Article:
Tuesday, January 31, 2012

Treason trial of Papuan activists begins

JAKARTA, Jan. 31 (UPI) -- Indonesia has started the trial of five pro-independence Papuans amid calls from human rights groups to cease proceedings.

The five Papuan activists are on trial in a court in Jayapura, capital of the isolated Indonesian province of Papua on the western end of the island New Guinea.

Both Papua and the neighboring province of West Papua have strong independence movements.

The five men on trial face treason charges for allegedly raising the outlawed Morning Star Papuan independence flag in October and calling for independence for the region, a report by The Jakarta Post newspaper said.

But Human Rights Watch, based in New York, said the men were peacefully demonstrating and it has called for the trial to stop.

"The Indonesian government should show its commitment to peaceful expression by dropping the charges against these five Papuan activists," Elaine Pearson, deputy Asia director at Human Rights Watch, said in a statement on the group's Web site.

"It is appalling that a modern democratic nation such as Indonesia continues to lock people up for organizing a demonstration and expressing controversial (opinions)."

Human Rights Watch also claimed that security forces used excessive force to disperse the three-day Papuan People's Congress gathering in Jayapura and three people died in the clashes.

Clashes between demonstrators and police began after one of the leaders read out a declaration of independence statement, Human Rights Watch said. "Police and the army fired warning shots to disperse the approximately 1,000 Papuans gathered for the peaceful demonstration," the group said.

Witnesses said security forces used batons and firearms against demonstrators, killing at least three and injuring more than 90 others.

Local authorities gave written warnings to eight officers, including Jayapura Police Chief Imam Setiawan, for not doing enough to protect civilians.

"However, no other action was taken against police or military personnel for possible misuse of force," Human Rights Watch said on its Web site.

Human Rights Watch also said it "takes no position on claims to self-determination in Indonesia" but upholds people's right "to express their political views peacefully without fear of arrest or other forms of reprisal."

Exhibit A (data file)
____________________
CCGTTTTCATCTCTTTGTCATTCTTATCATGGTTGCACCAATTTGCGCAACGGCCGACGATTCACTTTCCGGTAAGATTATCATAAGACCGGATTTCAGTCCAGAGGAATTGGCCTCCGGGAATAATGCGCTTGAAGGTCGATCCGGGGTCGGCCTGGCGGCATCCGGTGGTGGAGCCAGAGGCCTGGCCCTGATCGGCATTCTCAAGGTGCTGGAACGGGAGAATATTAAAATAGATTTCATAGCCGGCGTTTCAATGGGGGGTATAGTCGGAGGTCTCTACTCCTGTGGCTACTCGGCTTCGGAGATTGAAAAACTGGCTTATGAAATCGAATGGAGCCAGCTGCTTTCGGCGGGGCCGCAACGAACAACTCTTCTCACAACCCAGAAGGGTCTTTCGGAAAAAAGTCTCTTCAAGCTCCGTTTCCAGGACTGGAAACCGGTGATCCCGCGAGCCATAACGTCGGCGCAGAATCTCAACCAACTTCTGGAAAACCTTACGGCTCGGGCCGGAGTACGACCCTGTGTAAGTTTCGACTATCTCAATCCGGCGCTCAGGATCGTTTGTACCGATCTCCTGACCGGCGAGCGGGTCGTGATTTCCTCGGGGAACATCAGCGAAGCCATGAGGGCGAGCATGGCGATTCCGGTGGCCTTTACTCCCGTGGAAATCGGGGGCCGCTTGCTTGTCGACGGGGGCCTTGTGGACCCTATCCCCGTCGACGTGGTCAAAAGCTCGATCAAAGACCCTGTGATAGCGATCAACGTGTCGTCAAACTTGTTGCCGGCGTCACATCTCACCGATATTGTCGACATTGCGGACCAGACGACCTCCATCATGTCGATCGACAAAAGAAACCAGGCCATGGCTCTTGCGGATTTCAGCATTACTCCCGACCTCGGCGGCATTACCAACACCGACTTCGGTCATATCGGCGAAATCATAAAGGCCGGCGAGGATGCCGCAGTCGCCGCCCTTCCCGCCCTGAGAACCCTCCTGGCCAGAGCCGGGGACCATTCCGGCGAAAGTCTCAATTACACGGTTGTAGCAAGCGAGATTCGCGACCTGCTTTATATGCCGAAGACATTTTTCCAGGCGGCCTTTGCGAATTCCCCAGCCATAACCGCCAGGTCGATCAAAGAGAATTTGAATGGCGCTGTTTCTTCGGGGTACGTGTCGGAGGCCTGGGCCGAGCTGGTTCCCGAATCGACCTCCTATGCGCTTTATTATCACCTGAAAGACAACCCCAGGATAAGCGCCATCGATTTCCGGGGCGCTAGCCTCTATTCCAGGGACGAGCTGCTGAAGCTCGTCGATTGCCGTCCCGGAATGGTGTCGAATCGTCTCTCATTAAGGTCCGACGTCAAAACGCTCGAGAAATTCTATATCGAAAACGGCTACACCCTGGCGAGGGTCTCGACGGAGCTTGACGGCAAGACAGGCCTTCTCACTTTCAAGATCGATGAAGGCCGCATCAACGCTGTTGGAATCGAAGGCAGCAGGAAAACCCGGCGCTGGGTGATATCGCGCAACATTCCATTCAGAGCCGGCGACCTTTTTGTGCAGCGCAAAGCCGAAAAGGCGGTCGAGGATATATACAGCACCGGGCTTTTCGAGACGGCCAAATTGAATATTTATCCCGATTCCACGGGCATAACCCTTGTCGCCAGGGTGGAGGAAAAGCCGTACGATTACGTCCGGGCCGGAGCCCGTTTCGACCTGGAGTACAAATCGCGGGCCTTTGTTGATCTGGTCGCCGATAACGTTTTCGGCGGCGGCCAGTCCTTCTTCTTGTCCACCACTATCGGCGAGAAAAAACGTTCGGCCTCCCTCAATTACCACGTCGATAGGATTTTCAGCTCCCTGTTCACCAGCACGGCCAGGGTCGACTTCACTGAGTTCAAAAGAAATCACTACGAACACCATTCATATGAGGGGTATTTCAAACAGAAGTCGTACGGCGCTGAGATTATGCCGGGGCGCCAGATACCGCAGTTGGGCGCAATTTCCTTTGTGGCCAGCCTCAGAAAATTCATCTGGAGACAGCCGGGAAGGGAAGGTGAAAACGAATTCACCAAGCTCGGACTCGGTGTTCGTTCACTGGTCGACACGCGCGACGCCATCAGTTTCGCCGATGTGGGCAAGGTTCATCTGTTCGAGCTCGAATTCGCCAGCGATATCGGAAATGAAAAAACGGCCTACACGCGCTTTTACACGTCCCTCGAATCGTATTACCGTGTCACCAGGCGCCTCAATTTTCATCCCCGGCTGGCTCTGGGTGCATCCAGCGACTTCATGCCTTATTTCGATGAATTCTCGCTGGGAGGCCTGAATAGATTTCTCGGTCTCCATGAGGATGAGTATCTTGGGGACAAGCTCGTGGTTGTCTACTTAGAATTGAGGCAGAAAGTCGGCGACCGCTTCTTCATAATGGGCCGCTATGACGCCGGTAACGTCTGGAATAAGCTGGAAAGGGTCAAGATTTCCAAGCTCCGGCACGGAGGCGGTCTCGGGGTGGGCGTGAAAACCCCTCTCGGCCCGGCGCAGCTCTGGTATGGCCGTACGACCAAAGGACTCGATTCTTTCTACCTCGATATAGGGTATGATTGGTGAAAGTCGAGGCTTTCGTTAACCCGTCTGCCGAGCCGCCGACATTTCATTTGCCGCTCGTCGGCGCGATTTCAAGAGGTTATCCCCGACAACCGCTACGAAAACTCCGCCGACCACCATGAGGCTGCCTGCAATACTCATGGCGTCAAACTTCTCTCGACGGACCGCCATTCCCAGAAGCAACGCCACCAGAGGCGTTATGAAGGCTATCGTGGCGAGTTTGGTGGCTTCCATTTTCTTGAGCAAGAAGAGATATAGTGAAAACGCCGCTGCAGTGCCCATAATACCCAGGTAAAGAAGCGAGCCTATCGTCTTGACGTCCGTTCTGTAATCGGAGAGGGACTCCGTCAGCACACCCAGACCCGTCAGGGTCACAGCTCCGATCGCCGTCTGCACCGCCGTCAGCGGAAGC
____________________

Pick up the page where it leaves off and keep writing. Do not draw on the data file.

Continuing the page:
Papua and West Papua together are about the size of Spain and occupy the western half of the island of Papua. The state of Papua New Guinea occupies the eastern half.

The two provinces have been a part of the Indonesian archipelago federation since the Dutch gave up colonial rule. A slim majority of Papuans in a controversial referendum in 1969 voted in favor of joining Indonesia but various separatist movements have been pushing for independence.

Papuans are ethnically Melanesian and closer to Australia's aborigines than the Asians who make up most of Indonesia's population. Papuans say their culture and identity is being eroded by an influx of Asian Indonesians.

Papua and West Papua are the poorest regions in Indonesia but are extremely rich in natural resources. Separatist Papuan leaders claim few of the region's population get a fair share of the wealth when the resources are exploited, often by international companies.

Many demonstrations in the two provinces are peaceful but there have been bloody clashes between more extreme group separatist groups. In early December, a half-hour gun battle with rebels in the Puncak Jaya highland area of Papua province left two policemen dead.

A week before the gun battle, pro independence rallies in parts of West Papua turned violent. Activists and pro-Papuan independence groups alleged that police and paramilitaries shot four civilians after hundreds of people attended religious services in Timika, a city on the southern coast of West Papua.

The celebrations were to mark the 50th anniversary of the region's self-declaration of independence. Hundreds of people took the streets, many in traditional dress, waving the Morning Star flag and cheering for independence, a report by the Australian Broadcasting Corp. said at the time.